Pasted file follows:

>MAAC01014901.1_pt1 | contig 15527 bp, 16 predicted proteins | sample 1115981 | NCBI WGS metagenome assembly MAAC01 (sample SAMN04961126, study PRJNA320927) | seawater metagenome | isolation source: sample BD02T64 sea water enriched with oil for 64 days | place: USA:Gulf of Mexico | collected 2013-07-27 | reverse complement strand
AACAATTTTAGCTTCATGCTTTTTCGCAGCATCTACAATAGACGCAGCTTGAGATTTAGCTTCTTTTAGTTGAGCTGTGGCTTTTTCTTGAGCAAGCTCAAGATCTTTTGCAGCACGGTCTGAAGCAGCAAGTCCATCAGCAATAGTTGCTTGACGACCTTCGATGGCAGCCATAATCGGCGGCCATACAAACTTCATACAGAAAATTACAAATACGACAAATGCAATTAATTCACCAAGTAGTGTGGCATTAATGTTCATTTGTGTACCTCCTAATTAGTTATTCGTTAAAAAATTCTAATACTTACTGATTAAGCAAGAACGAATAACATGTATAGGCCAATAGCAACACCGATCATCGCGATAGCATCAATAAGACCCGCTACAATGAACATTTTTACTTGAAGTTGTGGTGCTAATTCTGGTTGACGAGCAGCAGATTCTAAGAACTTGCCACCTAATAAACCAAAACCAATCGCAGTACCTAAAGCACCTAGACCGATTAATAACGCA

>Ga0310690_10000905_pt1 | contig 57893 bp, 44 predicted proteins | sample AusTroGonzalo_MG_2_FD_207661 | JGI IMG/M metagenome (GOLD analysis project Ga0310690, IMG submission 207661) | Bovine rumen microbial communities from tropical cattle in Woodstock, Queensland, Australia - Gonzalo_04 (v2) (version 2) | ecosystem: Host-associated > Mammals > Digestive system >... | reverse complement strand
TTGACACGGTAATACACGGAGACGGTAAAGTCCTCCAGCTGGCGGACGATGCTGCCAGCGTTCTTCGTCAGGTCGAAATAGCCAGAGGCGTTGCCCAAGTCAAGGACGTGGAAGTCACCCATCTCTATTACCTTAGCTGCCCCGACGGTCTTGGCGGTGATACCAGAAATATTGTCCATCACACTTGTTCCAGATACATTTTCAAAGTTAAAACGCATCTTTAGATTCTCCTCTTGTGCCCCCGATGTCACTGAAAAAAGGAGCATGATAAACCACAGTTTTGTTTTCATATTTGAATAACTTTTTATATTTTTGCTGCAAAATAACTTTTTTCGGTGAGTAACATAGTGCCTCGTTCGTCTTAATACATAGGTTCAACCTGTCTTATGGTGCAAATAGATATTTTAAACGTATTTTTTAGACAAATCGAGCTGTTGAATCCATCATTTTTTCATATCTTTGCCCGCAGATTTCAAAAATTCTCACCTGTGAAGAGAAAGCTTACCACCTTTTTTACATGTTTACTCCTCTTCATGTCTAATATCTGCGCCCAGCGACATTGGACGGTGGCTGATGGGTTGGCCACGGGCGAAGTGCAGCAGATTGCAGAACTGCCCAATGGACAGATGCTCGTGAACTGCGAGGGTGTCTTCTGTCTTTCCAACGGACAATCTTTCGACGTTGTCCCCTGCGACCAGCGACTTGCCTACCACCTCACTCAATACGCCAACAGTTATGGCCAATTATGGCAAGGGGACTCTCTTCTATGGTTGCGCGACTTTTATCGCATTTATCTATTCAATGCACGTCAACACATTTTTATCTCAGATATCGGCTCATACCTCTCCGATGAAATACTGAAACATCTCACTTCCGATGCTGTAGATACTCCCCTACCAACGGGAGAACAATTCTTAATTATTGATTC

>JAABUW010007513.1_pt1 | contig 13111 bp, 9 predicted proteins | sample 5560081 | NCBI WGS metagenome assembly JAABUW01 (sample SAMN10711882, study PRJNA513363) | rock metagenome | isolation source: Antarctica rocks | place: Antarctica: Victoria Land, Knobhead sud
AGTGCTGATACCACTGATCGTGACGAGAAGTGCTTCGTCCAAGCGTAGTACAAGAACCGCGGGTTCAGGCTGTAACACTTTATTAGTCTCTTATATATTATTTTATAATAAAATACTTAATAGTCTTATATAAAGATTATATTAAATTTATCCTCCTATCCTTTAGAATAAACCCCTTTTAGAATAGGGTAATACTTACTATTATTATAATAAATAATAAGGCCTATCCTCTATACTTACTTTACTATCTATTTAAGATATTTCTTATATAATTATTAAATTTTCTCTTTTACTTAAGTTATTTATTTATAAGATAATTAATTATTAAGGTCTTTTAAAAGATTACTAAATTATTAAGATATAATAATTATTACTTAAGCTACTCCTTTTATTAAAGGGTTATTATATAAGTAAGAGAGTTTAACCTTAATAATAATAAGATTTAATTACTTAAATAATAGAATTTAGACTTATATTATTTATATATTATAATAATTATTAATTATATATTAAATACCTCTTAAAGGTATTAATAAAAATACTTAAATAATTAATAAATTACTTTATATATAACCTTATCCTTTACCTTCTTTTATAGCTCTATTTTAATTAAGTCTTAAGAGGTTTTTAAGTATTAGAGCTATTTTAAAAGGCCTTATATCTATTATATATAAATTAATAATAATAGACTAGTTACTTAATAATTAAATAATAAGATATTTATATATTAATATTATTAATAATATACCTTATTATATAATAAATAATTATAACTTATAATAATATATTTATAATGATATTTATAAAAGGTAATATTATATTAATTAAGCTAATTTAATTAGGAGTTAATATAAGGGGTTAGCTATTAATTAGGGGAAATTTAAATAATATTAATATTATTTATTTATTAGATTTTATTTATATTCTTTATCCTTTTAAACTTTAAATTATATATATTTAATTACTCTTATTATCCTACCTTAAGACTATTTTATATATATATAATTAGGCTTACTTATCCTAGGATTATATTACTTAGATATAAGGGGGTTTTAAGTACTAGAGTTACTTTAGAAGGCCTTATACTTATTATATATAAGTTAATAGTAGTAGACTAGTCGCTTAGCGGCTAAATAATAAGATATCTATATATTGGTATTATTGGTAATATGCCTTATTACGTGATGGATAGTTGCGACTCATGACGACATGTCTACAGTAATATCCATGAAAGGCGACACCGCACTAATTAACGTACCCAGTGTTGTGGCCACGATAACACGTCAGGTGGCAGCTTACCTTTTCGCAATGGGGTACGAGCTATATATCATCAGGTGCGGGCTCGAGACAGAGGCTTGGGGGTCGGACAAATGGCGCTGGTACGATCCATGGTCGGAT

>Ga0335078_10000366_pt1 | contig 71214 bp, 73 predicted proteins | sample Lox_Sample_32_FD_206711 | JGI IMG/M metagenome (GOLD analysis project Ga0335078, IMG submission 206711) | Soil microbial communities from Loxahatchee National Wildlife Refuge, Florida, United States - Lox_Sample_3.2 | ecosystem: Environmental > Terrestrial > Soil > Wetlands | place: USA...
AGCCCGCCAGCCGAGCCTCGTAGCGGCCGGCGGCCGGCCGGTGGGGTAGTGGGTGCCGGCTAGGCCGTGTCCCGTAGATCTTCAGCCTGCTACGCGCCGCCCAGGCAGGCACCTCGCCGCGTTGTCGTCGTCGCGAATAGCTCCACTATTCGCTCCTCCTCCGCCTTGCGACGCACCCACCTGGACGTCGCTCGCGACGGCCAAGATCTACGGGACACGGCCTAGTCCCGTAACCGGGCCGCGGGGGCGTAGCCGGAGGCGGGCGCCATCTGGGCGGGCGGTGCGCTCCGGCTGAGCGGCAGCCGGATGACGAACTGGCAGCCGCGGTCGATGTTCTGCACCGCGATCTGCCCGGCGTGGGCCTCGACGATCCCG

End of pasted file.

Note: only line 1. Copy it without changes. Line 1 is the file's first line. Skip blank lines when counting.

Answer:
>MAAC01014901.1_pt1 | contig 15527 bp, 16 predicted proteins | sample 1115981 | NCBI WGS metagenome assembly MAAC01 (sample SAMN04961126, study PRJNA320927) | seawater metagenome | isolation source: sample BD02T64 sea water enriched with oil for 64 days | place: USA:Gulf of Mexico | collected 2013-07-27 | reverse complement strand